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pageId="iii"Oxford Bible Atlas Contextualizes the stories and lands of the Bible through user-friendly maps and illustrations.

The Hasmonean High Priesthood and Kingship

Sonia Halliday Photographs (Jane Taylor)

After the death of Judas, Jonathan assumed the leadership, and he and his followers lived for a time in the Wilderness of Tekoa. There he was attacked by Bacchides, who also fortified a number of cities—Jericho, Emmaus, Bethhoron, Bethel, Timnath, Pharathon, Tephon, Beth‐zur, and Gazara—and placed garrisons within them (1 Macc. 9: 32–53 ). Eventually peace was established between Jonathan and Bacchides, and Jonathan ruled from Michmash (1 Macc. 9: 70–3 ). Subsequently Jonathan was allowed by Demetrius I to fortify Jerusalem, and he was appointed high priest (1 Macc. 10: 1–21 ). But later, in the reign of Demetrius II, Jonathan was imprisoned at Ptolemais (1 Macc. 12: 44–8 ) and eventually killed at Baskama in 143 or 142 (1 Macc. 13: 23–4 ).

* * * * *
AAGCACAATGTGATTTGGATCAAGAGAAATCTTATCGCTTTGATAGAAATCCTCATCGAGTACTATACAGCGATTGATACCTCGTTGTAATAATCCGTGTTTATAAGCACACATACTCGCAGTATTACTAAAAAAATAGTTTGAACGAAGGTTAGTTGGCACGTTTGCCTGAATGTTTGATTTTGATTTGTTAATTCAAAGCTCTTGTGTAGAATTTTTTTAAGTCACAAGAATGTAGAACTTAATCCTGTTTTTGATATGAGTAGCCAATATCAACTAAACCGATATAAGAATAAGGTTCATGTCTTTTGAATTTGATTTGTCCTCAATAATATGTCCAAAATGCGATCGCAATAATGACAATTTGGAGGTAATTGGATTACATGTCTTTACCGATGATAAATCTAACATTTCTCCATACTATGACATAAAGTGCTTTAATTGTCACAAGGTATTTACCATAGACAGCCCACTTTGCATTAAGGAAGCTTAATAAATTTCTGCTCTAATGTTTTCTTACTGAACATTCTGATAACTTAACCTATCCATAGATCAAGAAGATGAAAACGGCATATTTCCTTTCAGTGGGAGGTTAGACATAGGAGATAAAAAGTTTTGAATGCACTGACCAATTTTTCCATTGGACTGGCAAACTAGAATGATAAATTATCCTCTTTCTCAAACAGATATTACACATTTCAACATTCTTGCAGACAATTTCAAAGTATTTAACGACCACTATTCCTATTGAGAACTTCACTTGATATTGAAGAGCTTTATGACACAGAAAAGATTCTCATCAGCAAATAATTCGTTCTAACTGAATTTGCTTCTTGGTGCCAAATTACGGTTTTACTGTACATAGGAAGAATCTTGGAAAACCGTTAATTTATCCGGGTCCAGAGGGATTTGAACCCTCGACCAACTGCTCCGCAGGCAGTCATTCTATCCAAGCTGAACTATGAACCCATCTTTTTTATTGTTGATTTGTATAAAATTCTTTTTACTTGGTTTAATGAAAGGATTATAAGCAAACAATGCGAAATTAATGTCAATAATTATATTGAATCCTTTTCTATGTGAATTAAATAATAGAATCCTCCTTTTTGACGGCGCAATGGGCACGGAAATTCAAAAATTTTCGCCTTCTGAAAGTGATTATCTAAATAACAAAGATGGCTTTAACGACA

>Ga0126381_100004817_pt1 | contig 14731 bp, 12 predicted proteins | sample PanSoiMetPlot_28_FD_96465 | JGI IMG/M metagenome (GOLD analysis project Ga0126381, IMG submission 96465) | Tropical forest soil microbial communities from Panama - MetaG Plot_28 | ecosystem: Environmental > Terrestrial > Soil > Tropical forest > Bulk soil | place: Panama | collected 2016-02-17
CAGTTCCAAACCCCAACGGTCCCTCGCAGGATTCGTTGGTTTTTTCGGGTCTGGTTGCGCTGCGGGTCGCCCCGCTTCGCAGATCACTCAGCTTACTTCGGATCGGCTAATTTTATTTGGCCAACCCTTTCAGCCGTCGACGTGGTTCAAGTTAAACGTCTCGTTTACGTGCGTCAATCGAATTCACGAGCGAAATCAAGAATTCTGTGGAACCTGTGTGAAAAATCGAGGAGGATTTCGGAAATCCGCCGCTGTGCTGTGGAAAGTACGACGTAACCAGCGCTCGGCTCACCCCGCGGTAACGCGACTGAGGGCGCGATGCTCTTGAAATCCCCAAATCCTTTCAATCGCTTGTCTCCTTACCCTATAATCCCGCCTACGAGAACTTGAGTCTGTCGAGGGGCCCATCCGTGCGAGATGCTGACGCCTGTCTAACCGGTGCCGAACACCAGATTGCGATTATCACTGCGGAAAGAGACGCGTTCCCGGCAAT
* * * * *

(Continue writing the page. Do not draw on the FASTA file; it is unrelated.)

Jonathan was succeeded by his brother Simon, who fortified Joppa, Bethzur, and Gazara (1 Macc. 14: 33–4 ). He also succeeded in driving the enemy from the citadel (the Acra) in Jerusalem and replacing them with Jews (1 Macc. 14: 36–7 ). He was confirmed in the high priesthood (1 Macc. 14: 38–45 ). Simon and two of his sons were murdered at Dok, but a third son, John Hyrcanus, who was at Gazara, escaped and ruled as high priest, bringing the Jewish state to the height of its power under the Hasmoneans, and reigning from 135 or 134 to 104 (1 Macc. 16: 11–24 ). John Hyrcanus' son Aristobulus (104–103) was the first Hasmonean ruler to assume the kingship. After him ruled Alexander Jannaeus (103–76), Alexandra (76–67), and Aristobulus II (67–63). In the year 63, Pompey entered Jerusalem and the Romans took control, establishing the province of Judea.

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